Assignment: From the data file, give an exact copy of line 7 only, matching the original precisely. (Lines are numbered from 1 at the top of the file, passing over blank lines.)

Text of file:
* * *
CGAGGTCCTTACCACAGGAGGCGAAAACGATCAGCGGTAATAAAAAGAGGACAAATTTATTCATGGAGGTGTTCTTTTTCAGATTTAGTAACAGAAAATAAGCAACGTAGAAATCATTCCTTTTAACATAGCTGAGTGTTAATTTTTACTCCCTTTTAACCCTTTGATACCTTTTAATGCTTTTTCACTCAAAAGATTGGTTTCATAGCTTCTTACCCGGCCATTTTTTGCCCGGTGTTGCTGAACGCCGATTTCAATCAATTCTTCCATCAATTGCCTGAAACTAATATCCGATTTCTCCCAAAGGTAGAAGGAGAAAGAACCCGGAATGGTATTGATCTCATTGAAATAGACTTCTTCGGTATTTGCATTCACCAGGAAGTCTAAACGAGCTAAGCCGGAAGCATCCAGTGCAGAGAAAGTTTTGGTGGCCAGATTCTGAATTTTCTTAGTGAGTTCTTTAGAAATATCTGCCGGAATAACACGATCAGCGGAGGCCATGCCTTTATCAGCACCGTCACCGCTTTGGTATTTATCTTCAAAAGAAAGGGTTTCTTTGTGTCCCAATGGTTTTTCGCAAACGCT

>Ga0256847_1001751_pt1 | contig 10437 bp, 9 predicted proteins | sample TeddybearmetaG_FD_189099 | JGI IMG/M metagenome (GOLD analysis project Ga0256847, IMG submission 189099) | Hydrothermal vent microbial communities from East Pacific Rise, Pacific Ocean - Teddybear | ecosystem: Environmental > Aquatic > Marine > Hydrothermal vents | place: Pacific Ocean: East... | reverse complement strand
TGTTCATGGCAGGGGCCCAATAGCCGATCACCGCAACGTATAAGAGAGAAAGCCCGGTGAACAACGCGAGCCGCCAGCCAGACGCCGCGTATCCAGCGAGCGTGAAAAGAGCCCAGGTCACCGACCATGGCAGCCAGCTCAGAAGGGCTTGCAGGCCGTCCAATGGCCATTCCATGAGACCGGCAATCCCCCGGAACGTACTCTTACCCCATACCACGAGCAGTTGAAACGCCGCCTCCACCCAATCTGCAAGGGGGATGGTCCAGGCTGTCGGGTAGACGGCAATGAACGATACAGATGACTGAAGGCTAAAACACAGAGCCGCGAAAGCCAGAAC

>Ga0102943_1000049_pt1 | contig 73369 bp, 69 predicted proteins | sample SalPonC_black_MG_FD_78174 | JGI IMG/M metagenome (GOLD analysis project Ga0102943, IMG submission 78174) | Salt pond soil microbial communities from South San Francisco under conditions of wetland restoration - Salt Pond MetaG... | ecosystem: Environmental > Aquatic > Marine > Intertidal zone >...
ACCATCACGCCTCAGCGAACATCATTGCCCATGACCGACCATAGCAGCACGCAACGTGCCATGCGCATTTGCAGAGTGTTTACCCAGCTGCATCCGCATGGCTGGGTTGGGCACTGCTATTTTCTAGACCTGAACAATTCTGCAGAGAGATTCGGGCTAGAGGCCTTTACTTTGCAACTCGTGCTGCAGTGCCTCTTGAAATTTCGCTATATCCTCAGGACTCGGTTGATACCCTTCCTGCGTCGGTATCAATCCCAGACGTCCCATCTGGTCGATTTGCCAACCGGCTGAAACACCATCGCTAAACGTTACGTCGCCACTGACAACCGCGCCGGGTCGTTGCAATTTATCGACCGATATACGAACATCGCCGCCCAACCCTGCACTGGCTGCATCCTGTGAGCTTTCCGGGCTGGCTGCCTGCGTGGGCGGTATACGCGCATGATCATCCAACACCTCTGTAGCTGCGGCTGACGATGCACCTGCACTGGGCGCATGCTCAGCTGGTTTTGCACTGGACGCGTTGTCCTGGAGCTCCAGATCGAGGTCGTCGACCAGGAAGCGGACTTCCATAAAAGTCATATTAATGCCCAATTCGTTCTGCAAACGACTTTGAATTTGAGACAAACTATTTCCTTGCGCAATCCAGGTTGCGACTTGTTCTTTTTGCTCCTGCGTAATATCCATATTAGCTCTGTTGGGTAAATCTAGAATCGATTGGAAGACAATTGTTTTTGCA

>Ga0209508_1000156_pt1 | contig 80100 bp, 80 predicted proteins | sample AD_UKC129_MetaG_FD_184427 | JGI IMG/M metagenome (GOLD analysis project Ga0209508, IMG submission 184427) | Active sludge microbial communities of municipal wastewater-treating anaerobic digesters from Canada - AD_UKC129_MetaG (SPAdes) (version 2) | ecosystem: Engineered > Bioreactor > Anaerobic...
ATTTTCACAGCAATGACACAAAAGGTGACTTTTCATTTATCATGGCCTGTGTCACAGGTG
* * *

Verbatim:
ATTTTCACAGCAATGACACAAAAGGTGACTTTTCATTTATCATGGCCTGTGTCACAGGTG